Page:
My attempt to blog all of the entries from the book 1001 Albums to Hear Before You Die
Brief Background: Swordfishtombones is seventh studio album by Tom Waits. It was recorded in the summer of 1982 and release in September 1983. This is the first of his albums he produced himself.
What I think: I first started listening to Tom Waits about ten years ago, it was really Brian Fallon from The Gaslight Anthem pushing Waits debut album Closing Time that got me going. I was really hooked on that album and started to branch out. Eventually, I came to this album and proceded to go back to to the early stuff. I just thought it was too weird with the strange instruments, odd arrangements, and Waits’ croon now often turned to a bark. You have a strange instrumental like “Dave the Butcher” followed by a Closing Time-esque “Johnsburg, Illinois” which proves that voice is still there if he wants to use it. What I didn’t know at the time is that this is sort of a transition point for him towards a weirder existence and he would really leave that lounge sound behind soon.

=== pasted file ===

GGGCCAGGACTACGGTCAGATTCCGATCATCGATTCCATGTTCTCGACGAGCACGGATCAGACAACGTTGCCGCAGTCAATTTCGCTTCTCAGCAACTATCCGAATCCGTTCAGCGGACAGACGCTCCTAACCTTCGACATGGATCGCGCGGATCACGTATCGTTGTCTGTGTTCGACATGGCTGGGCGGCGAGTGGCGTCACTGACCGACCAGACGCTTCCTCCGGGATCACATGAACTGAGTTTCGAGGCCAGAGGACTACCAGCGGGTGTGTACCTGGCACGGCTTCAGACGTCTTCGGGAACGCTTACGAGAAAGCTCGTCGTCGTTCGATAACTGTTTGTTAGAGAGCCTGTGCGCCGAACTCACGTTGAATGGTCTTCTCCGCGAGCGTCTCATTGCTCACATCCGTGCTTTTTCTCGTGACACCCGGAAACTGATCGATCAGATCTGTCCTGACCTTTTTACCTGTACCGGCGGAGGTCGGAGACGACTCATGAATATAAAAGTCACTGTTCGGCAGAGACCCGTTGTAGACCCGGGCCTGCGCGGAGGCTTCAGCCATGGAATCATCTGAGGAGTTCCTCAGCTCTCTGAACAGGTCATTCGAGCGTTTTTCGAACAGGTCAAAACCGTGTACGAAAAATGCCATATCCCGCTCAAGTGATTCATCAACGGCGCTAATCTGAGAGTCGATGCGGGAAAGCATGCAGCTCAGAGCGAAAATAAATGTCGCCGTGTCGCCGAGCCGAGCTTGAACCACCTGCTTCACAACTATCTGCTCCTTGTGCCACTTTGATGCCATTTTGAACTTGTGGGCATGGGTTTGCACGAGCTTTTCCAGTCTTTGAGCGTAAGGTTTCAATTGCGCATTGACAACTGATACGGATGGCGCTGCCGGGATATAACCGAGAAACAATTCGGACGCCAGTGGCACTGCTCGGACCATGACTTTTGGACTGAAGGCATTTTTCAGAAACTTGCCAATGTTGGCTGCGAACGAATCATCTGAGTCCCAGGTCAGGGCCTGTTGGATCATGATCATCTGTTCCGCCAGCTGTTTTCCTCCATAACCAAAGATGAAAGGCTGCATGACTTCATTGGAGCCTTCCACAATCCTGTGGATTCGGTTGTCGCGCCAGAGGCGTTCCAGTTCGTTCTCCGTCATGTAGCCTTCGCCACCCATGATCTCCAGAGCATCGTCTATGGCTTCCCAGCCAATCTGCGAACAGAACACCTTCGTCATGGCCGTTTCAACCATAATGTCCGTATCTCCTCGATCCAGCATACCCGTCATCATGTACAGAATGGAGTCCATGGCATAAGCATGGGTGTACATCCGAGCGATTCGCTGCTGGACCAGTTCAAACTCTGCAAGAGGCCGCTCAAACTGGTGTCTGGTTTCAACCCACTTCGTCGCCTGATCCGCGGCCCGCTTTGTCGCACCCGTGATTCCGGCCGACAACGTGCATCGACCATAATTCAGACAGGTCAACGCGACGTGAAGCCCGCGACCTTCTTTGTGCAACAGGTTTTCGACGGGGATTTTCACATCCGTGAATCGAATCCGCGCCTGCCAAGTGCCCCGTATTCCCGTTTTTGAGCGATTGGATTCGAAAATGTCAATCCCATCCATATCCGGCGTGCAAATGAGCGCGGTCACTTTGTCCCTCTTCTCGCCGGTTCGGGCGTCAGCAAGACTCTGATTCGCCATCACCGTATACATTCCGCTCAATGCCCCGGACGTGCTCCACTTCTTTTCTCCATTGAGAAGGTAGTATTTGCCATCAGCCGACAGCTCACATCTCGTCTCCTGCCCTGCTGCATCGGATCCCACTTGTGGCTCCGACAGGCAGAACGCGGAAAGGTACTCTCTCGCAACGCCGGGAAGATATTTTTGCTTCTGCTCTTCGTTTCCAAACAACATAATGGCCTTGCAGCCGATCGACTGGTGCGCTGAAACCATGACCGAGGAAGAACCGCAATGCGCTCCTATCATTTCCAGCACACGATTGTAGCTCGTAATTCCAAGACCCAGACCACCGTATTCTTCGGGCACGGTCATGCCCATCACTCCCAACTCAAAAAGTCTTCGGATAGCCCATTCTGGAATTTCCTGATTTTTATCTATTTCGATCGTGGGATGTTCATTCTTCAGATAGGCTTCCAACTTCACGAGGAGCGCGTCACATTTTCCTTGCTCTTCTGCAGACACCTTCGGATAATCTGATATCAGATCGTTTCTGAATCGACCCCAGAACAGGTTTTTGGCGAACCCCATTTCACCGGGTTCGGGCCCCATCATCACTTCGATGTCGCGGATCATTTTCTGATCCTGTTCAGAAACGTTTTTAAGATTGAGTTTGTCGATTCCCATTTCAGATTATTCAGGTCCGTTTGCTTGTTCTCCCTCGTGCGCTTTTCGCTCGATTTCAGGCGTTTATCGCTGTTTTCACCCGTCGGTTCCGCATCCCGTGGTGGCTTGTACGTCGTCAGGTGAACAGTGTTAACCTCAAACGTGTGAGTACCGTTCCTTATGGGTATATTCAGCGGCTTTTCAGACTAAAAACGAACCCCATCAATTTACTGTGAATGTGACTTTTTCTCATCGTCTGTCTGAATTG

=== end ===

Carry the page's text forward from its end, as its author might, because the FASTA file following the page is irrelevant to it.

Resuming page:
It took some time, but I eventually came back to this (and of course the follow-up Rain Dogs) and fell in love with the uniqueness of Waits in this second act of his career. My favorite song on the album is “16 Shells From a Thirty-Ought-Six”. As you can imagine the lyrics are something out of a western movie and they are wonderful. What makes the song though are the odd instruments that come and go. A horn here and another noise there. Then there are a couple cowbells that follow the beat, but sound almost random. Another highlight comes from “Franks Wild Years”, which is in the vein of Nighthawks at the Diner. It’s more a spoken word piece than a song, but I dare you not to laugh… even when you know you shouldn’t.
Some of the more difficult progressive rock sounds to me like everyone is playing a different song. This album often sounds like everyone playing a different song, but it somehow works out, comes together and makes another that is greater than those individual parts.
Do I agree or disagree with the writers as to this being an album you must listen to? I agree that is should be here. It’s one of the greatest left turns in a musicians career.
Rating (Out of 5) 4.0
Is this my first time hearing this album? No (126/529)